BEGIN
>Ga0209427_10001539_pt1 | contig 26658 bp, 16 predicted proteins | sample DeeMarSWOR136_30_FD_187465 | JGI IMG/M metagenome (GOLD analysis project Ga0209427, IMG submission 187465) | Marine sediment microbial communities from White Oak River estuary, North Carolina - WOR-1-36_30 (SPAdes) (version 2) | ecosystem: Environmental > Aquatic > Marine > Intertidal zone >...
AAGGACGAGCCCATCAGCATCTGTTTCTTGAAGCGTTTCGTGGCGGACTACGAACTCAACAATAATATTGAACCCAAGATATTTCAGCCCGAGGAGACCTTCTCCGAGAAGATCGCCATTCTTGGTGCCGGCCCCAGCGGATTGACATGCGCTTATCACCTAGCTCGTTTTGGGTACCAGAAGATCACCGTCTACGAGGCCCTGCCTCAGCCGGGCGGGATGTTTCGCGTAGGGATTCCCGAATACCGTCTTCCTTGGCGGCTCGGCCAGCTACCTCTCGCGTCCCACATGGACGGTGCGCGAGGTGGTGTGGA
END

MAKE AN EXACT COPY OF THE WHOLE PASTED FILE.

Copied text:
>Ga0209427_10001539_pt1 | contig 26658 bp, 16 predicted proteins | sample DeeMarSWOR136_30_FD_187465 | JGI IMG/M metagenome (GOLD analysis project Ga0209427, IMG submission 187465) | Marine sediment microbial communities from White Oak River estuary, North Carolina - WOR-1-36_30 (SPAdes) (version 2) | ecosystem: Environmental > Aquatic > Marine > Intertidal zone >...
AAGGACGAGCCCATCAGCATCTGTTTCTTGAAGCGTTTCGTGGCGGACTACGAACTCAACAATAATATTGAACCCAAGATATTTCAGCCCGAGGAGACCTTCTCCGAGAAGATCGCCATTCTTGGTGCCGGCCCCAGCGGATTGACATGCGCTTATCACCTAGCTCGTTTTGGGTACCAGAAGATCACCGTCTACGAGGCCCTGCCTCAGCCGGGCGGGATGTTTCGCGTAGGGATTCCCGAATACCGTCTTCCTTGGCGGCTCGGCCAGCTACCTCTCGCGTCCCACATGGACGGTGCGCGAGGTGGTGTGGA